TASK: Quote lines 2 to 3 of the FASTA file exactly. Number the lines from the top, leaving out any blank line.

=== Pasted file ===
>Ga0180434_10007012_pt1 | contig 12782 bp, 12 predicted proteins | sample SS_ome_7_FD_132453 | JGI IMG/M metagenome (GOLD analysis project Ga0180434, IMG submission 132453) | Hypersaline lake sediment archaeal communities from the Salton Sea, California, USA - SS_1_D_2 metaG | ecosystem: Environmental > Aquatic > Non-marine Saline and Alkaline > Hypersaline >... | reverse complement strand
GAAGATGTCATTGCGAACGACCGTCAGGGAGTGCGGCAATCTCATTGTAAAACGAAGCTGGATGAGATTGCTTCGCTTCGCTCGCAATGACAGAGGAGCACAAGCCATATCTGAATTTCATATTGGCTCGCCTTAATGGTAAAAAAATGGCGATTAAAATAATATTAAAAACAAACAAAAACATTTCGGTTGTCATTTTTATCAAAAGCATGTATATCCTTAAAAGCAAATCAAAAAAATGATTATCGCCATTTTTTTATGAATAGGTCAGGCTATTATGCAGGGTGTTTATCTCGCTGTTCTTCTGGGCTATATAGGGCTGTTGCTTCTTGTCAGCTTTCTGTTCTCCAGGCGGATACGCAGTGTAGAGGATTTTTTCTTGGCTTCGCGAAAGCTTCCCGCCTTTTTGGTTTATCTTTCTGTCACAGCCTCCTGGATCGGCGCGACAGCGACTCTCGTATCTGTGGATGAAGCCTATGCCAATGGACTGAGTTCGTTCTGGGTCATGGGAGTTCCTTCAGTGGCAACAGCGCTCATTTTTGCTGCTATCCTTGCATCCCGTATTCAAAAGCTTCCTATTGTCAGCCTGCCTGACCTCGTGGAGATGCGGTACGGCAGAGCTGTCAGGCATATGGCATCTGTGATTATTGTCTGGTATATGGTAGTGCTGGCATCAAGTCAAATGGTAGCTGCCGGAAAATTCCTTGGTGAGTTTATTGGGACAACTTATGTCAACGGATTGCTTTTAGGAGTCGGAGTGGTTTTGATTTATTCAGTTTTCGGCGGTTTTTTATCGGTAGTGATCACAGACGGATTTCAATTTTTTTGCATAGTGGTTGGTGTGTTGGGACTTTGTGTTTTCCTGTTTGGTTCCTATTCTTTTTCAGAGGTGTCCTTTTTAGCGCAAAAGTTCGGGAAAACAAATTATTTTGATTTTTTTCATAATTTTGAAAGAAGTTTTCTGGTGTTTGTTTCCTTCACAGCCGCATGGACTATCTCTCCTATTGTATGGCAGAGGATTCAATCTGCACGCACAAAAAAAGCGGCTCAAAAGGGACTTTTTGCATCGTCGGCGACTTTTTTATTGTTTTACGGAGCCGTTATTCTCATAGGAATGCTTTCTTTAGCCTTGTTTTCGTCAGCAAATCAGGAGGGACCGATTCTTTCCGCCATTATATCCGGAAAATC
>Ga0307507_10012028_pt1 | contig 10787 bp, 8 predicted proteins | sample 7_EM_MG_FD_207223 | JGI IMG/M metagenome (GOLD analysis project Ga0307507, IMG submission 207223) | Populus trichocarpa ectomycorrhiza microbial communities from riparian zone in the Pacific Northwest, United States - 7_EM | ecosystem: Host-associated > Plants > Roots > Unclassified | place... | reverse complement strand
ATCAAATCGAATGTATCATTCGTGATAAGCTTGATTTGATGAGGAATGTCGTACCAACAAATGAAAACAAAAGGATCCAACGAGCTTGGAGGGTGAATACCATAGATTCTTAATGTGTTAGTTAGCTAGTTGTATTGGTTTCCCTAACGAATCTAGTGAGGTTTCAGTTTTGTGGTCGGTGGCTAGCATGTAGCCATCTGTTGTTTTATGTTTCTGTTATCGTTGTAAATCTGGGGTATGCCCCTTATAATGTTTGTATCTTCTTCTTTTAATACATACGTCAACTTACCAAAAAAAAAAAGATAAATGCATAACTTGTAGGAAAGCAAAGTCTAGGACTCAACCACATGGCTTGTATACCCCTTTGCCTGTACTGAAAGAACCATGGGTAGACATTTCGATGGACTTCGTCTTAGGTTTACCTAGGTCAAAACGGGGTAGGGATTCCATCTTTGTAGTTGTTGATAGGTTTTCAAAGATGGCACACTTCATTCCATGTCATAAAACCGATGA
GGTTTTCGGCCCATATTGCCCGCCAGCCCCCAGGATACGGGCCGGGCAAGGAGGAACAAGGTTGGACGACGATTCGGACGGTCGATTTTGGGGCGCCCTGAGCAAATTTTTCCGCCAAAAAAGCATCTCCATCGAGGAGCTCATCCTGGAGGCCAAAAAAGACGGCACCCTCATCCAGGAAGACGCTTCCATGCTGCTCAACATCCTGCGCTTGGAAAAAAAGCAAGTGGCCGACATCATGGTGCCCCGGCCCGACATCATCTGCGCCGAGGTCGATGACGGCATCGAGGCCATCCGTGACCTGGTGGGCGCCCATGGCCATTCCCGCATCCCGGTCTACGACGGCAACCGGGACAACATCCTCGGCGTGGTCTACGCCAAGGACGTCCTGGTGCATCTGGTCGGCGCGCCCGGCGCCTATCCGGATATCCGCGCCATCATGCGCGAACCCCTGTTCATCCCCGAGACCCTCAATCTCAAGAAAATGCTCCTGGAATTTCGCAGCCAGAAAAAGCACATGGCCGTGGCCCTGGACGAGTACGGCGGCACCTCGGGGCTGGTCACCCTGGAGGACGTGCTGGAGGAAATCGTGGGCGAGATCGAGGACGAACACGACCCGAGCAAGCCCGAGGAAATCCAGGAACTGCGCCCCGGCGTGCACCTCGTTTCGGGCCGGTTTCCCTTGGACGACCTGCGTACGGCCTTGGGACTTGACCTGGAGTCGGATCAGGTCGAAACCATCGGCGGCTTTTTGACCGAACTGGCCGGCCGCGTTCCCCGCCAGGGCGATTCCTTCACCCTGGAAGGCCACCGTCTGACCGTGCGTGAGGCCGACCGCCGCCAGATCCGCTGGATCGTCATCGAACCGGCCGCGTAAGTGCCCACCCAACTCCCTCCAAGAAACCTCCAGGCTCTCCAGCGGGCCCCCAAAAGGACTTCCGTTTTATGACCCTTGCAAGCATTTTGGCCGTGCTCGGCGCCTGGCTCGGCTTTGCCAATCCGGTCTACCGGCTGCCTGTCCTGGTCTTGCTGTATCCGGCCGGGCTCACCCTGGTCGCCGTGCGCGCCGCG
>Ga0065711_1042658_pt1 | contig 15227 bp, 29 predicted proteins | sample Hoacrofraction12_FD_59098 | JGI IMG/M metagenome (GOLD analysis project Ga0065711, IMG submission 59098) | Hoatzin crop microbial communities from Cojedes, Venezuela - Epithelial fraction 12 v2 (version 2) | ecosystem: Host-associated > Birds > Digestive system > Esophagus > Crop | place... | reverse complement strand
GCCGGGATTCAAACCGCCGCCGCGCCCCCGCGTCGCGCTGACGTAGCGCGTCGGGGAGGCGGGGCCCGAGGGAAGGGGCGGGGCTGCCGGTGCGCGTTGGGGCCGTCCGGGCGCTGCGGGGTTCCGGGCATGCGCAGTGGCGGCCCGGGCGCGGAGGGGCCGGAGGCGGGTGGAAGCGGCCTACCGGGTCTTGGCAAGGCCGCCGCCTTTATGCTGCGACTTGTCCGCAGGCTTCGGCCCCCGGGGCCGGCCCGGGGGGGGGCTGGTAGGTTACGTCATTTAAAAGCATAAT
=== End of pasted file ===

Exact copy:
GAAGATGTCATTGCGAACGACCGTCAGGGAGTGCGGCAATCTCATTGTAAAACGAAGCTGGATGAGATTGCTTCGCTTCGCTCGCAATGACAGAGGAGCACAAGCCATATCTGAATTTCATATTGGCTCGCCTTAATGGTAAAAAAATGGCGATTAAAATAATATTAAAAACAAACAAAAACATTTCGGTTGTCATTTTTATCAAAAGCATGTATATCCTTAAAAGCAAATCAAAAAAATGATTATCGCCATTTTTTTATGAATAGGTCAGGCTATTATGCAGGGTGTTTATCTCGCTGTTCTTCTGGGCTATATAGGGCTGTTGCTTCTTGTCAGCTTTCTGTTCTCCAGGCGGATACGCAGTGTAGAGGATTTTTTCTTGGCTTCGCGAAAGCTTCCCGCCTTTTTGGTTTATCTTTCTGTCACAGCCTCCTGGATCGGCGCGACAGCGACTCTCGTATCTGTGGATGAAGCCTATGCCAATGGACTGAGTTCGTTCTGGGTCATGGGAGTTCCTTCAGTGGCAACAGCGCTCATTTTTGCTGCTATCCTTGCATCCCGTATTCAAAAGCTTCCTATTGTCAGCCTGCCTGACCTCGTGGAGATGCGGTACGGCAGAGCTGTCAGGCATATGGCATCTGTGATTATTGTCTGGTATATGGTAGTGCTGGCATCAAGTCAAATGGTAGCTGCCGGAAAATTCCTTGGTGAGTTTATTGGGACAACTTATGTCAACGGATTGCTTTTAGGAGTCGGAGTGGTTTTGATTTATTCAGTTTTCGGCGGTTTTTTATCGGTAGTGATCACAGACGGATTTCAATTTTTTTGCATAGTGGTTGGTGTGTTGGGACTTTGTGTTTTCCTGTTTGGTTCCTATTCTTTTTCAGAGGTGTCCTTTTTAGCGCAAAAGTTCGGGAAAACAAATTATTTTGATTTTTTTCATAATTTTGAAAGAAGTTTTCTGGTGTTTGTTTCCTTCACAGCCGCATGGACTATCTCTCCTATTGTATGGCAGAGGATTCAATCTGCACGCACAAAAAAAGCGGCTCAAAAGGGACTTTTTGCATCGTCGGCGACTTTTTTATTGTTTTACGGAGCCGTTATTCTCATAGGAATGCTTTCTTTAGCCTTGTTTTCGTCAGCAAATCAGGAGGGACCGATTCTTTCCGCCATTATATCCGGAAAATC
>Ga0307507_10012028_pt1 | contig 10787 bp, 8 predicted proteins | sample 7_EM_MG_FD_207223 | JGI IMG/M metagenome (GOLD analysis project Ga0307507, IMG submission 207223) | Populus trichocarpa ectomycorrhiza microbial communities from riparian zone in the Pacific Northwest, United States - 7_EM | ecosystem: Host-associated > Plants > Roots > Unclassified | place... | reverse complement strand